Chad Bundy, the executive director for Harrison County Health Department, presented performance standards. Since 2000, Class A performance standards have been set between local health departments, DHHR, and the Bureau of Public Health. These standards come from WV State Code – specifically Chapter 16, WV administrative rules, and CDC guidelines.

Terri Harlan, the administrator for Fayette County Health Department, presented on local health’s response to COVID-19. Local Health Departments began organizing before it was announced that COVID-19 was a global pandemic. Communities were looking to local health departments to have the answers.

Local Health’s response included testing, investigating, contact tracing, quarantine monitoring, enforcing mandates for business closures and openings, vaccine planning and deployment, and public communication and education.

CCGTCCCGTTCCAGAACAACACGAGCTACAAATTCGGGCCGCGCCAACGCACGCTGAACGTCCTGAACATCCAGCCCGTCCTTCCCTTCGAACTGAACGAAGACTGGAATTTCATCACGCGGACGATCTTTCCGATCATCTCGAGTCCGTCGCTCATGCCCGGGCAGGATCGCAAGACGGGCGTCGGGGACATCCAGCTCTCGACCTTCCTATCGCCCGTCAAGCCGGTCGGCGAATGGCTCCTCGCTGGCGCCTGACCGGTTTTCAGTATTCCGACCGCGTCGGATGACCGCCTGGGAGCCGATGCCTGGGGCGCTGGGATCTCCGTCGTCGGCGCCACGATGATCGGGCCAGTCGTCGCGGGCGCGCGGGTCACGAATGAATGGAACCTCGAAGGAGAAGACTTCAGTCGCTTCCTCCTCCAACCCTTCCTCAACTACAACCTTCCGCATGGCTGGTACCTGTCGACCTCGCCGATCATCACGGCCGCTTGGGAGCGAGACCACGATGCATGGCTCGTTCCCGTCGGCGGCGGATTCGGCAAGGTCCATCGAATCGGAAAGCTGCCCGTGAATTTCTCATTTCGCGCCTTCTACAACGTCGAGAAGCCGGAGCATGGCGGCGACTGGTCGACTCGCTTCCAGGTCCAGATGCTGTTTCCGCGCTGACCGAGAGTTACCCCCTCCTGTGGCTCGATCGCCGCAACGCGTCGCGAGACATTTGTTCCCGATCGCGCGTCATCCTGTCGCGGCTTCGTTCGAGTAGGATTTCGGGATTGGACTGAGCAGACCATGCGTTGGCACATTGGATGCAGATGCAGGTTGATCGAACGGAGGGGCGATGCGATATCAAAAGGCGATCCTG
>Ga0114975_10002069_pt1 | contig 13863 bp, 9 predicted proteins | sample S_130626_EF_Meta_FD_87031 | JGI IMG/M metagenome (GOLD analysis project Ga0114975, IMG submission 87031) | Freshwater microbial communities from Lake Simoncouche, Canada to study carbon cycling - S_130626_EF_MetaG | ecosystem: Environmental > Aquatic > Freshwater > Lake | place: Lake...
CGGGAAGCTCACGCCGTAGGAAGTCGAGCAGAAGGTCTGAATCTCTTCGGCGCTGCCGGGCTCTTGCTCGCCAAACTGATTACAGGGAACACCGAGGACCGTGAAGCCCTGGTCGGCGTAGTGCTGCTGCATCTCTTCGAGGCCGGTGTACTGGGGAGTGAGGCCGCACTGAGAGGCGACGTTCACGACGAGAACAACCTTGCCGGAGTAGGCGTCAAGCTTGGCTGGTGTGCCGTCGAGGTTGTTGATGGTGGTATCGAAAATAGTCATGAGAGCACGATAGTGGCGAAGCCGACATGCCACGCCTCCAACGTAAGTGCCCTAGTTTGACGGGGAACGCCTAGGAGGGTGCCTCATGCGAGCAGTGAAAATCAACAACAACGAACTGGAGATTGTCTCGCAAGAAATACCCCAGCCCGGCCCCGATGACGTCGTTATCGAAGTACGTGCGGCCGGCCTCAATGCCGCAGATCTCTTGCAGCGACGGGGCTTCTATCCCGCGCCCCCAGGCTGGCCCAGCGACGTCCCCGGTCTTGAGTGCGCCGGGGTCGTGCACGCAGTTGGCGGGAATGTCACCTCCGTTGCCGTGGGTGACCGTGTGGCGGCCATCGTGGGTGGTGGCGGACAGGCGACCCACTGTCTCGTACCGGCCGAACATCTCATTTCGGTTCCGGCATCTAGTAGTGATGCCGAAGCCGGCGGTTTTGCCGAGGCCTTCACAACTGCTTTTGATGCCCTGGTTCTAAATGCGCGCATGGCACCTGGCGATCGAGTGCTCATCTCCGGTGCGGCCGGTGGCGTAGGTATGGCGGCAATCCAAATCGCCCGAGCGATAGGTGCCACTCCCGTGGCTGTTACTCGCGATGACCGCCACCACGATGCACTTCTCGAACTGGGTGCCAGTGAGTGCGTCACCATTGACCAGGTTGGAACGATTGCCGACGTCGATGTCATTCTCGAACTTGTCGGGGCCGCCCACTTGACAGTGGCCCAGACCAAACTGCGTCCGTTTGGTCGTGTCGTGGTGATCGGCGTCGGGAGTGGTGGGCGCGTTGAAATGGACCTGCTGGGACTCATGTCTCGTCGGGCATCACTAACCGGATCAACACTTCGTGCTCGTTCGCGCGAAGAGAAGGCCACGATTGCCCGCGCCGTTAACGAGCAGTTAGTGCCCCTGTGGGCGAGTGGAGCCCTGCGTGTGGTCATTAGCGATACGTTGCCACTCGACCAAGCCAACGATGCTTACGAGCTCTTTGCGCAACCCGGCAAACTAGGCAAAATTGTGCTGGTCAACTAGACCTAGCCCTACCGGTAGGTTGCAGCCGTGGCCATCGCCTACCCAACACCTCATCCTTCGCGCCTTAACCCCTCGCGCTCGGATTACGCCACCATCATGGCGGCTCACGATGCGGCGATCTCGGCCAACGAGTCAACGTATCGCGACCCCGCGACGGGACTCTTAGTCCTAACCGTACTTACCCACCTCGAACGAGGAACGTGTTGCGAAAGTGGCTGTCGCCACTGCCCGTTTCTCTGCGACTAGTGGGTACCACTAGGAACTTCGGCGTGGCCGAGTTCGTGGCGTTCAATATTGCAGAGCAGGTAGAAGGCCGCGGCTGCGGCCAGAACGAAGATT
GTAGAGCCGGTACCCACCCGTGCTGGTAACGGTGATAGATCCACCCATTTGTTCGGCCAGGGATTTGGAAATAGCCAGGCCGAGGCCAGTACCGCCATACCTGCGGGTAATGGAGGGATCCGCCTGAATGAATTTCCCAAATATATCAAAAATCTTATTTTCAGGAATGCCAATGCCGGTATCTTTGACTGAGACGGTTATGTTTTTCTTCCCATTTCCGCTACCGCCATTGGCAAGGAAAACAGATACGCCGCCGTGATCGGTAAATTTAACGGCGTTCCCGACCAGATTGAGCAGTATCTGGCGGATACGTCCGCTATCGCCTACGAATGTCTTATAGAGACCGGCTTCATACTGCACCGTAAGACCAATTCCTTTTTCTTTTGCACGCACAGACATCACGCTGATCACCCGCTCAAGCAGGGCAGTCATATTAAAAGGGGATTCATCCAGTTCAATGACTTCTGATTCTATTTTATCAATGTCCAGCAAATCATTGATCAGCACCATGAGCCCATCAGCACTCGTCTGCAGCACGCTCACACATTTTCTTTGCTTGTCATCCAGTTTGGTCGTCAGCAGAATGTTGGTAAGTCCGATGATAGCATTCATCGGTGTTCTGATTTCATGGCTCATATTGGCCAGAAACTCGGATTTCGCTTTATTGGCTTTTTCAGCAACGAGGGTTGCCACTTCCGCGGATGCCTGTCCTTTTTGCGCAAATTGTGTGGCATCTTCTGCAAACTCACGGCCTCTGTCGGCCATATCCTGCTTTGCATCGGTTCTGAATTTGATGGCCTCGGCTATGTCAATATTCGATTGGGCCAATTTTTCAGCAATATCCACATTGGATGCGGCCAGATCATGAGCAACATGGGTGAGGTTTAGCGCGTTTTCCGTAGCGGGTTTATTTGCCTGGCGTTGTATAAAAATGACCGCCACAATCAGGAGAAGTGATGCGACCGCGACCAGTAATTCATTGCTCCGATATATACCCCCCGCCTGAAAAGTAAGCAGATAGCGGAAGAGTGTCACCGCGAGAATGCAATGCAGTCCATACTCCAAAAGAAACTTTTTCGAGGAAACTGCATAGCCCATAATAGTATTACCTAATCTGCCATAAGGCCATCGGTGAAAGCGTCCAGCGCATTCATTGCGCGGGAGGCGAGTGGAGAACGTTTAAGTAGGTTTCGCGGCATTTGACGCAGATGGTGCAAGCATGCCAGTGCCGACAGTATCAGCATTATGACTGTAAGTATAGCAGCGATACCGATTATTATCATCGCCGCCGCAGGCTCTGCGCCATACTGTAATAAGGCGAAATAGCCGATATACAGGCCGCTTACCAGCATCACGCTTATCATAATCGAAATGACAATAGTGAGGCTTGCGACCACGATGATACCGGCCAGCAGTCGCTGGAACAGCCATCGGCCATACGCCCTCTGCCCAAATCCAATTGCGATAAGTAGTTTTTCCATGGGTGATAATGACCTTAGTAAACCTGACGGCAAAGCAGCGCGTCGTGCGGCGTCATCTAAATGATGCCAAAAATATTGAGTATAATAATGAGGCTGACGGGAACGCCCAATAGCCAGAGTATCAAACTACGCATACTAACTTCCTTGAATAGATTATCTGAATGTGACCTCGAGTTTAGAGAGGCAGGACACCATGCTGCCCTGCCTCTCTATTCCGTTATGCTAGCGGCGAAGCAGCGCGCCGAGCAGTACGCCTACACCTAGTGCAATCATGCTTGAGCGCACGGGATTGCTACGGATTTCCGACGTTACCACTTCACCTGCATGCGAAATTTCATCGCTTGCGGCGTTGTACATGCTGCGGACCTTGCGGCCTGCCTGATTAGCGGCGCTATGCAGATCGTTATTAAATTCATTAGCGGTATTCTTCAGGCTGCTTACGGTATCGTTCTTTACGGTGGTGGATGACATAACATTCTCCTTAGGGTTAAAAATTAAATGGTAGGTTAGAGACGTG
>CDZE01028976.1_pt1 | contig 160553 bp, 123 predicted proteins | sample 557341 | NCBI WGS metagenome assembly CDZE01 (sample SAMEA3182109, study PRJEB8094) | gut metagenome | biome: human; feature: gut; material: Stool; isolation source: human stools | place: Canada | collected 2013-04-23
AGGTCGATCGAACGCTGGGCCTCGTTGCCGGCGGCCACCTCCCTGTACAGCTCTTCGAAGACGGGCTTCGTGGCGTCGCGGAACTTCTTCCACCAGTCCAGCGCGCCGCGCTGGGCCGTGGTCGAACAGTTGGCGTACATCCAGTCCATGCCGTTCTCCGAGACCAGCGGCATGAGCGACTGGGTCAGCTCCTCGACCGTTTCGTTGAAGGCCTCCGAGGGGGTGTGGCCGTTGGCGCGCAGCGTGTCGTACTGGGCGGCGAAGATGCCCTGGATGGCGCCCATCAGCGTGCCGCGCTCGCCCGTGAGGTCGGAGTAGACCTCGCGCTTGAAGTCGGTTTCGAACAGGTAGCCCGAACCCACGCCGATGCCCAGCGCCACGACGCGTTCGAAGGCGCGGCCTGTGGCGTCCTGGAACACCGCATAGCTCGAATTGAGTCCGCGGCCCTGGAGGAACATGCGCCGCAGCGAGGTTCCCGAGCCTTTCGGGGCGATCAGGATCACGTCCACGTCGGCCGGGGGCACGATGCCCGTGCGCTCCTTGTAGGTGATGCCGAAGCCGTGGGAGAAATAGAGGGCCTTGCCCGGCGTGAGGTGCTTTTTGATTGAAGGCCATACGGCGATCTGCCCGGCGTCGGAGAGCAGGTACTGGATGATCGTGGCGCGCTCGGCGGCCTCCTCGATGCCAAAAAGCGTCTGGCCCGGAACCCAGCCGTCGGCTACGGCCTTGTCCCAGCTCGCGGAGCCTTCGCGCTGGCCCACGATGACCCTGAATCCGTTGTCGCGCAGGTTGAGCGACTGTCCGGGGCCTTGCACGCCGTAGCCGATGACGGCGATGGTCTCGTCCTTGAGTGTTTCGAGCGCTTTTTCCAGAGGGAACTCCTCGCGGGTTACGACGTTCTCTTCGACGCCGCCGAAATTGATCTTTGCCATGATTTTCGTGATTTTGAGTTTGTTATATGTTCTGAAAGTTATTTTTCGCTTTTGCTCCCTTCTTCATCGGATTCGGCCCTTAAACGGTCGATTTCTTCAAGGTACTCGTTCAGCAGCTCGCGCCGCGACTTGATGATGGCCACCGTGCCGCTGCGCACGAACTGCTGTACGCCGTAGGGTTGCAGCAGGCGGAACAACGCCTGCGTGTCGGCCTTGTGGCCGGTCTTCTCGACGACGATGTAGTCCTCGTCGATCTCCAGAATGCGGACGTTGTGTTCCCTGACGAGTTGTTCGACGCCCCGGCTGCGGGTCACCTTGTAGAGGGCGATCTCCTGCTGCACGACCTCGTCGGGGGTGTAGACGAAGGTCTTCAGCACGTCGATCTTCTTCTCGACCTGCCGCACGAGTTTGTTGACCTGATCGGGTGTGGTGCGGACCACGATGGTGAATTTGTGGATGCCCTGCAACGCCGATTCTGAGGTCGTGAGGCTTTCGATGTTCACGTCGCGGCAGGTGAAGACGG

Joint Legislative Oversite Commission on State Water Resources – June 8, 2021.

The Joint Legislative Oversight Commission on State Water Resources met on June 8, 2021, to hear the 2020 Annual Water Resources Report. Laura Cooper presented the report.

Ms. Cooper gave an overview of the Water Resource Protection and Management Act, which was passed into law in 2004 and renamed in 2008. It created the State Water Resources Management Plan to access water resources in the state and prepare for the future. The plan was adopted in 2014. The provisions and recommendations of the Act and Plan are implemented in several programs at the WVDEP.

She presented the water resources availability in 2019. In 2018, the state saw a record-breaking average of 65 inches of precipitation. The average annual precipitation was back in a normal range in 2019 at 48 inches. She noted that the 2020 level remained below average. In certain areas like Charleston, precipitation was above average in 2020.